Notes from Barcelona : Episode 2. Creative non-fiction by Shane Cassidy

It starts as a light crackle, quickly building momentum before erupting. Claps, cheers and whistles ring out from our neighbourhood balconies every evening.

It goes like this :

At 8pm, there is applause. Then music comes from a speaker. Each night there’s a surprise. We’ve had The Village People, Pavarotti, Robbie Williams and Spanish rock.

Catalan music is played a lot. That’s always good to help us identify the locals. All we can do is clap along for those ones.

Last Friday evening, they played salsa. There was still heat in the setting sun. People waved their wine glasses in the air. Sandra and I danced.

Our neighbours recorded us on their phones with one hand while offering thumbs up with the other.

“I wonder if that will end up on the internet,” Sandra said later.

“No, I doubt it.”

She agreed but later on the couch I saw her typing ‘couple dancing balcony Barcelona’ into her phone.

When the music stops, a call comes from an unidentified voice in the distance.

“Hey oh!”

“Hey oh,” we all respond.

“Hey oh, hey oh, hey oh!” the voice continues.

“Hey oh, hey oh, hey oh!”

Eventually we get impatient for one of the most anticipated parts of the evening. The balcony quiz.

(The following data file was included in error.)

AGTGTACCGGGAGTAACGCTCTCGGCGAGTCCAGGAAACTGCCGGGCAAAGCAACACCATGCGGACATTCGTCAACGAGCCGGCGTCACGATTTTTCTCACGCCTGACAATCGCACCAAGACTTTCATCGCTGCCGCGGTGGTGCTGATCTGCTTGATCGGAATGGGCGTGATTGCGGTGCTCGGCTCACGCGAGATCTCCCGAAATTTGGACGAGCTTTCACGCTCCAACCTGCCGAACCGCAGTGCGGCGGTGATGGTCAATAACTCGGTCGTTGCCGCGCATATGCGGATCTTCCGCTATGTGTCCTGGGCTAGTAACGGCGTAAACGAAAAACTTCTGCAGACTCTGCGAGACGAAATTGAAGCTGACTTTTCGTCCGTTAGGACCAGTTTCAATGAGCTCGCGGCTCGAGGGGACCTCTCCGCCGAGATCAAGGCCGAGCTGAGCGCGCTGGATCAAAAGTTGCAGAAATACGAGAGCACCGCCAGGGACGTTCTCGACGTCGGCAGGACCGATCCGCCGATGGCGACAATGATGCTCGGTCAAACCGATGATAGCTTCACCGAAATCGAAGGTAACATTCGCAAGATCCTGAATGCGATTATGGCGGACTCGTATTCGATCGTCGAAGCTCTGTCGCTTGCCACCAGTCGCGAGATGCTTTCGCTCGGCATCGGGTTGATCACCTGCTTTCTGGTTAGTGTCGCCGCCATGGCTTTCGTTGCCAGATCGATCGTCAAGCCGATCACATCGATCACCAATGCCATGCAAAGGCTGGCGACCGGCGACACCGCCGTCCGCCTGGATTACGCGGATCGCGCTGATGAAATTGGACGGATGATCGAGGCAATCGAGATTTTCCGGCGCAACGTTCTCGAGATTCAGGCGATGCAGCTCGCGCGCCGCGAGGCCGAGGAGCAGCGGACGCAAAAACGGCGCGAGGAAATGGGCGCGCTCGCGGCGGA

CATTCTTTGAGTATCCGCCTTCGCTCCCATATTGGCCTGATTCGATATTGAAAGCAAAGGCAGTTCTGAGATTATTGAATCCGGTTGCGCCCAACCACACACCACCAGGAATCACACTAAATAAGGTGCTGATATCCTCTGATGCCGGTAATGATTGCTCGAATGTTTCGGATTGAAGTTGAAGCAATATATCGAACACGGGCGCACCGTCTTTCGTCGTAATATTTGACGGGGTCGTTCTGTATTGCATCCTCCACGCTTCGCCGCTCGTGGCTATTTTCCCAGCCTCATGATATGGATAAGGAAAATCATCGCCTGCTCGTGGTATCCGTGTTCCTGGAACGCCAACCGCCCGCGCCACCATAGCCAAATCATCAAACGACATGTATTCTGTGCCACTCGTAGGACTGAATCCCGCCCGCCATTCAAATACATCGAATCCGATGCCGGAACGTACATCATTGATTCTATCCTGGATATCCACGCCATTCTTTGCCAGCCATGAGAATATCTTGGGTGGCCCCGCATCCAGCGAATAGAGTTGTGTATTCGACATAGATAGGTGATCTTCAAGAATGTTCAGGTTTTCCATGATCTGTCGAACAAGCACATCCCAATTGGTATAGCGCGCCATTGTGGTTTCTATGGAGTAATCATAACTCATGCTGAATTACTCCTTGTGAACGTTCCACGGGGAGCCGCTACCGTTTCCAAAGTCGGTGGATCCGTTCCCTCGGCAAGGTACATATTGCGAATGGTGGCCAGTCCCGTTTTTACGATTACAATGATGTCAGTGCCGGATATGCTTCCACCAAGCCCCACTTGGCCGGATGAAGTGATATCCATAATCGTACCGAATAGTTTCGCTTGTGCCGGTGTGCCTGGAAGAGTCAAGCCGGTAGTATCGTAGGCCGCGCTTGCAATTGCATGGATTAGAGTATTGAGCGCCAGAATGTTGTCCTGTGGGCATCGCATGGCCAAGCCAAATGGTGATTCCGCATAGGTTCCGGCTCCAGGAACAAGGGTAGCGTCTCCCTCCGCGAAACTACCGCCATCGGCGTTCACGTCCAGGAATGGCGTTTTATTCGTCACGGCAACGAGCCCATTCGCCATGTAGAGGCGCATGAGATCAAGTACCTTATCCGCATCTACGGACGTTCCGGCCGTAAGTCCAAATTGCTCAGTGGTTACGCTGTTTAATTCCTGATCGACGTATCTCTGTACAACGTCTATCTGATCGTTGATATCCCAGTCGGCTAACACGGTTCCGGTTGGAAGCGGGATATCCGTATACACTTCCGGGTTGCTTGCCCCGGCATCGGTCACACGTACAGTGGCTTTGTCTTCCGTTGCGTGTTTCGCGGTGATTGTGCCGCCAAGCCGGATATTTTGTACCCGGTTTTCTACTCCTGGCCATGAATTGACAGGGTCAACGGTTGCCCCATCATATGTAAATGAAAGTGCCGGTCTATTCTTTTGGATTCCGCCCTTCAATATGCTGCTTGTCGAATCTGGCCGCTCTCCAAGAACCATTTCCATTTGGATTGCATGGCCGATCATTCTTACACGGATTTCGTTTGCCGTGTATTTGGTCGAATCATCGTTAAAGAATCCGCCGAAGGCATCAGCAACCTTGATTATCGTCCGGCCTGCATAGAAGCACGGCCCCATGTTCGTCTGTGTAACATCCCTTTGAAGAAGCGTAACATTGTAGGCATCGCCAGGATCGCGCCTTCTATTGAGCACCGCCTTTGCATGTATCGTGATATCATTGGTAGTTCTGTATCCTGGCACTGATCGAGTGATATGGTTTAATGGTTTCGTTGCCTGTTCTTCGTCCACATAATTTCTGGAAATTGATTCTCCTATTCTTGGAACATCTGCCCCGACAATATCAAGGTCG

The rules are simple. The quizmaster rotates each evening to a new balcony and it is their job to prepare questions. The first to shout out the answer wins.

The only prize is the satisfaction of answering correctly, which is always the most enjoyable part of any quiz.

Each evening begins to calm down when the two most senior women bid each other good night.

“Bona nit Maria.”

“Bona nit Peptia.”

They blow us kisses and wave to us all before retreating into their apartments.

We know the faces now. When someone passes on the street below we say things like,

“That’s the woman who lives on the balcony with the cactus.”

On our way home from grocery shopping a few nights ago, we saw a neighbour walking ahead of us.

It felt unusual to see them away from their balcony. Like a child seeing their teacher outside of school. I was thinking about this when I felt the nudge of Sandra’s elbow.

“I know where he lives,” she whispered.

I looked at Sandra’s masked face and plastic gloves and thought about the fine line between familiarity and stalking.


Shane Cassidy is an Irish writer, based in Barcelona. He writes short stories, essays, creative non-fiction and overly elaborate WhatsApp messages.

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